Faculty in the Department of History are at the forefront of teaching history in innovative and effective ways - whether it's in large lecture courses, small discussion-based seminars, or asynchronous online classes. Many of our faculty and students have collaborated on preparing individual lesson plans, full course curriculums, or classroom materials that can be used by history educators outside of the University. Making these materials available is core to our mission of engaging in impactful public history and sharing our knowledge and expertise beyond campus. The history teaching materials listed below span a wide range of topics - from Black History in the U.S. to Washington State History to the Silk Road.
The Seattle Civil Rights and Labor History Project is a collaboration between community groups and UW faculty and students, directed by Professor of History James Gregory. Their website has a robust collection of resources for educators including documentaries, slide shows, primary source document sets, and maps. They also have lesson plans that offer innovative assignments for learning the history of labor organizing and the Civil Rights and Black Power movements in the U.S.
Developed by Professor of History John Findlay, this curriculum packet is intended to be used in Washington schools to study the history of our region. It focuses primarily on the three American states of Oregon, Idaho, and Washington, with additional attention to British Columbia, Alaska, western Montana, and California, from the mid-18th to the late 20th century.
The Center for the Study of the Pacific Northwest has created and made digitally available packets of curriculum materials for secondary-school courses on the history of Washington and the Pacific Northwest. Designed to supplement textbooks and other means of instruction, the packets focus on key issues in Northwest history. The curriculum packets cover topics such as Asian American history, the Cold War in Washington State, Indigenous peoples of the Pacific Northwest, and the environmental history of Seattle and Spokane. By providing a wide assortment of primary sources, they allow students to interact with the very materials that historians use to reconstruct the past.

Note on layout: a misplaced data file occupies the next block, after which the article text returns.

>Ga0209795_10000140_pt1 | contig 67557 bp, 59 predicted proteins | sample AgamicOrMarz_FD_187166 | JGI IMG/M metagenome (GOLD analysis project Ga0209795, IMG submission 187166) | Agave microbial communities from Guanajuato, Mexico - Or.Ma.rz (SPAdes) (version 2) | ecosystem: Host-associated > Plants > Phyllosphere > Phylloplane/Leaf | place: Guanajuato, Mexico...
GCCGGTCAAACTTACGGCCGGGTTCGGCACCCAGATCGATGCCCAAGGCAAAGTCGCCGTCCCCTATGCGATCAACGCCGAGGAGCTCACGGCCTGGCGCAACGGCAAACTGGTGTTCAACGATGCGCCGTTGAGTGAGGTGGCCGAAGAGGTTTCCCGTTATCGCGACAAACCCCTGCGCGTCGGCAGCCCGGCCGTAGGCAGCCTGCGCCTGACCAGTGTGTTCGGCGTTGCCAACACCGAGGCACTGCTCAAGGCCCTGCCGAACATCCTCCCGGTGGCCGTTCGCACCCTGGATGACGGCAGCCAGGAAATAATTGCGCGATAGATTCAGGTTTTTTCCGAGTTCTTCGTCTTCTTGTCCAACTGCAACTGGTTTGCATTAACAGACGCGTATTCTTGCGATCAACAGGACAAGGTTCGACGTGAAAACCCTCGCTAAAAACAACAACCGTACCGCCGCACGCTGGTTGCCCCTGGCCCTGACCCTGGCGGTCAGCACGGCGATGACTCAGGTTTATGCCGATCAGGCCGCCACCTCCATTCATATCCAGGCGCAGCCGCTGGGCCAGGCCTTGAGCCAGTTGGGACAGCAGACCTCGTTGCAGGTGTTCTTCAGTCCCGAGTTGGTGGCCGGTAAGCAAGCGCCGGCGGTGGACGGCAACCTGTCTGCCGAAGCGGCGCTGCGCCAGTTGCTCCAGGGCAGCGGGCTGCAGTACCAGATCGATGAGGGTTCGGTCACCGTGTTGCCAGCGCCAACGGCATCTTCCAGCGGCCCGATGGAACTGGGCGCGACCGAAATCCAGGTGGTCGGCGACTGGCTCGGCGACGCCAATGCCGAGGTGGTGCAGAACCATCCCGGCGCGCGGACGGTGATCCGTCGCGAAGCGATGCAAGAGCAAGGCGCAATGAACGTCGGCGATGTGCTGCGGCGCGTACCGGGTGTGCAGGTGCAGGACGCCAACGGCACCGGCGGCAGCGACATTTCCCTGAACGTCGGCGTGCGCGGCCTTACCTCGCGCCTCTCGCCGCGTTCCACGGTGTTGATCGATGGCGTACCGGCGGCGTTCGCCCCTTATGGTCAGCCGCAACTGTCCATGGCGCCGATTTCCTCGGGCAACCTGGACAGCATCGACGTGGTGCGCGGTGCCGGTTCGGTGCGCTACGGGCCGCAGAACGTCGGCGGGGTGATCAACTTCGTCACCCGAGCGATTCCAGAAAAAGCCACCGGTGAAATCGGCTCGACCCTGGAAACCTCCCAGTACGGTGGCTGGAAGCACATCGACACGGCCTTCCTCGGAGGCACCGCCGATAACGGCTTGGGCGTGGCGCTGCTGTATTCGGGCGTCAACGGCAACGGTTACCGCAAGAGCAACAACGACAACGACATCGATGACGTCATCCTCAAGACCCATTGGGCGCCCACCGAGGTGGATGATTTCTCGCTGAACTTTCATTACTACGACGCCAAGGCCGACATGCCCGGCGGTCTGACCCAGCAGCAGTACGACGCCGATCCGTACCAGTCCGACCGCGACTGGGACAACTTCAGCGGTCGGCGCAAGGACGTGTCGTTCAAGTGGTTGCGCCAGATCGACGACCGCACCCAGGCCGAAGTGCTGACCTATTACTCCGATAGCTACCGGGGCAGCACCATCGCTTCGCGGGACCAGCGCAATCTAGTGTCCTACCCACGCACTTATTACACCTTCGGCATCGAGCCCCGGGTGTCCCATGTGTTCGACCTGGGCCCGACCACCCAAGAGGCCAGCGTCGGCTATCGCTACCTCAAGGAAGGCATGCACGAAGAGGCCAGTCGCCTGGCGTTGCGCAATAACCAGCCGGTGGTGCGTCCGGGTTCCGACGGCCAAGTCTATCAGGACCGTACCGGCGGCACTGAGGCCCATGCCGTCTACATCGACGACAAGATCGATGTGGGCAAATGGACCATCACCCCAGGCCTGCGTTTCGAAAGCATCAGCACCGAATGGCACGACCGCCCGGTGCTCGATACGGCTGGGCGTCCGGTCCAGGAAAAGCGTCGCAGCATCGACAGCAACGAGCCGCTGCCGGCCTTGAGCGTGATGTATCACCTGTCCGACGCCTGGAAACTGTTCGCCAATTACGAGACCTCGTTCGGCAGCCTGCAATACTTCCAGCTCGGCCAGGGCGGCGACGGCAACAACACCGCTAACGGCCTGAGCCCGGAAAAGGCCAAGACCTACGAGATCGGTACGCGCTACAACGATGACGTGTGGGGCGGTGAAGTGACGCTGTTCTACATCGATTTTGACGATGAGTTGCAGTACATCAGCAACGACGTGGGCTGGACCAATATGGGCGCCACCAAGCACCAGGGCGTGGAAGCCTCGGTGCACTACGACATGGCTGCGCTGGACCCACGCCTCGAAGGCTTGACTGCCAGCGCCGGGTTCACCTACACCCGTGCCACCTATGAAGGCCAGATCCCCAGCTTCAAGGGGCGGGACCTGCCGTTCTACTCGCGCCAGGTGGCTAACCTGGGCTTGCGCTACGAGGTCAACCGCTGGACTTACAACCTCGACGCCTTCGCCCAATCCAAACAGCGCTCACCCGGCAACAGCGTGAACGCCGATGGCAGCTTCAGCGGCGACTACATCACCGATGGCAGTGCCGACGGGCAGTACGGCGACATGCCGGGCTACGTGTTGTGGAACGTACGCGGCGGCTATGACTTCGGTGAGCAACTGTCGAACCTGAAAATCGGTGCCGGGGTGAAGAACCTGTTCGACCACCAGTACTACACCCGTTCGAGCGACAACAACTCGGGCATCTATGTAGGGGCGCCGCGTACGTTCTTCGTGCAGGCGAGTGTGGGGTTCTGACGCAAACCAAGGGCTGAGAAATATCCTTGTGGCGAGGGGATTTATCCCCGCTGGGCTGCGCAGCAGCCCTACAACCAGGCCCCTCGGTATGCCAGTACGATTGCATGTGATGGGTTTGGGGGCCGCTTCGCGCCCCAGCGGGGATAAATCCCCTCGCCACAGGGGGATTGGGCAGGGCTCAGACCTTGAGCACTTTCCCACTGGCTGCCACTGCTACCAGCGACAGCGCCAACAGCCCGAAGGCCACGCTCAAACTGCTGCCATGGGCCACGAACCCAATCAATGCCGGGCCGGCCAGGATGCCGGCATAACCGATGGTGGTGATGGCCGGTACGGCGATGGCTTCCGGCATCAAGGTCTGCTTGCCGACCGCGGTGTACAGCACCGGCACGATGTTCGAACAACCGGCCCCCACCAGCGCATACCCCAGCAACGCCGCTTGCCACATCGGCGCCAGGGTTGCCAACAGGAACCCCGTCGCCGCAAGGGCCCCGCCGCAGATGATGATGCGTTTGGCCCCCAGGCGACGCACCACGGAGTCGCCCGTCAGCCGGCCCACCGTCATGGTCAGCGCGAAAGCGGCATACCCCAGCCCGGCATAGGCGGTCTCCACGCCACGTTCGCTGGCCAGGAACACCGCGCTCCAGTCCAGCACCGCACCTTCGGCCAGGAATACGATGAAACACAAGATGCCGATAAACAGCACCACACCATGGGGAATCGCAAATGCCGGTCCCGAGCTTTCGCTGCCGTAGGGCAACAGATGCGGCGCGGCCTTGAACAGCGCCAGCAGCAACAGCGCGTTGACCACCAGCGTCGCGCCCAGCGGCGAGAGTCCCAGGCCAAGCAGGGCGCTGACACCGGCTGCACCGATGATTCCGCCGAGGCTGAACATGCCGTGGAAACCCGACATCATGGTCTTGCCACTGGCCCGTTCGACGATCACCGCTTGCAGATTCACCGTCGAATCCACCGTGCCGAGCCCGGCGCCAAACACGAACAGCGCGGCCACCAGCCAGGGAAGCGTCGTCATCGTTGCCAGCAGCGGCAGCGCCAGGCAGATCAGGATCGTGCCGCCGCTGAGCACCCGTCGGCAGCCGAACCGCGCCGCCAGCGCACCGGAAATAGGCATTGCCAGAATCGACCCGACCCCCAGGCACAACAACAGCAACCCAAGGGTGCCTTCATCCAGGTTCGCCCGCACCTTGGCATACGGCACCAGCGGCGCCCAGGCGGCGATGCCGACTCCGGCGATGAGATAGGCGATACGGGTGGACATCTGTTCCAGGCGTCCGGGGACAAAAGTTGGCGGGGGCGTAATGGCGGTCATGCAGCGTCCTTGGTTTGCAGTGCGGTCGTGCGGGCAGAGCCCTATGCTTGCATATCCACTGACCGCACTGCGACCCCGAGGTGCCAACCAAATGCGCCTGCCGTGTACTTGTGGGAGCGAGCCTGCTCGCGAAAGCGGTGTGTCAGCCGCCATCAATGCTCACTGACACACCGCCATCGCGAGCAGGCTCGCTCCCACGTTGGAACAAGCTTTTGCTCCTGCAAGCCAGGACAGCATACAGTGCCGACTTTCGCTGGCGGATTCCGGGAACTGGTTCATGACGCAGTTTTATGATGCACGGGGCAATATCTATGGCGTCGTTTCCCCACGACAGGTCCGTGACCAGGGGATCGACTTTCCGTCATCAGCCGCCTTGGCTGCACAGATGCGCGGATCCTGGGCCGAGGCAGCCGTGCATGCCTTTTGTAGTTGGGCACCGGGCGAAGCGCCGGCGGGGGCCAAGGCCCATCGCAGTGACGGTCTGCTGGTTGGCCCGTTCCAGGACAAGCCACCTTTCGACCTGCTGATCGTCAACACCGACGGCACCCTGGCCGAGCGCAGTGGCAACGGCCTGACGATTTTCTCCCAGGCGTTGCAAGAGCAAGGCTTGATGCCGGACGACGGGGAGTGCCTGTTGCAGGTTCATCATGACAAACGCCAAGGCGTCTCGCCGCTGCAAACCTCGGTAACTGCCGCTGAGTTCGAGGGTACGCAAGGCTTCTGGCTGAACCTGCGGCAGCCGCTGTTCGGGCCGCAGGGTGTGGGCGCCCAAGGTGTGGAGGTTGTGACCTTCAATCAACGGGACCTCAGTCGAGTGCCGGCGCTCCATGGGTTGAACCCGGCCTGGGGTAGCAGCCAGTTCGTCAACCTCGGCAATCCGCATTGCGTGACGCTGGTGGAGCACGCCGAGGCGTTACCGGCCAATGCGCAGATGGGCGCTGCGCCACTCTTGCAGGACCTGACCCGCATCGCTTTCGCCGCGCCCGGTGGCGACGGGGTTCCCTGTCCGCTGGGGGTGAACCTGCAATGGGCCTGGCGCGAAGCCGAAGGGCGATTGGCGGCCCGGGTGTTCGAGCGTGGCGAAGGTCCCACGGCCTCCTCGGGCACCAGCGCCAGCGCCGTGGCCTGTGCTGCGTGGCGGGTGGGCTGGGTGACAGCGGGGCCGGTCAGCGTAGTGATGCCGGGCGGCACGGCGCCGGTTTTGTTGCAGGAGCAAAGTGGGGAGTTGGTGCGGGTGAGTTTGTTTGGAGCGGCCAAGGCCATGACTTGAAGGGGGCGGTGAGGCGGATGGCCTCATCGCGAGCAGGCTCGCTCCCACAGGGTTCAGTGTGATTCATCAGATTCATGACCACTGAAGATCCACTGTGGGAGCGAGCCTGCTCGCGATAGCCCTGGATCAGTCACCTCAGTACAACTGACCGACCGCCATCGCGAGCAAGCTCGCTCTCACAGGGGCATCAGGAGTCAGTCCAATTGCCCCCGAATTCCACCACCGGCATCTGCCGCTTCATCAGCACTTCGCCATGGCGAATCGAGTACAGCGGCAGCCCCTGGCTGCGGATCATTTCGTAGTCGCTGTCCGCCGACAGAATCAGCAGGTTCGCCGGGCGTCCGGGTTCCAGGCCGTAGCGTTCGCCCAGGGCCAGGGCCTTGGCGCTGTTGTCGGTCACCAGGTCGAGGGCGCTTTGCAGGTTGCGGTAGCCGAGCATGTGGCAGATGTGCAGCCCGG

Founded by Professor Emeritus of History and the Bullitt Endowed Chair of American History Quintard Taylor, BlackPast.org is a comprehensive resource for anyone interested in global Black history. The website has a variety of articles and documentaries created by historians from UW and beyond that could be used in the classroom or in independent research.
History faculty, graduate and undergraduate students are involved in a wide variety of digital history initiatives, touching on diverse thematic, geographic and temporal areas. These digital history websites are useful tools for engaging students, especially in a remote learning environment.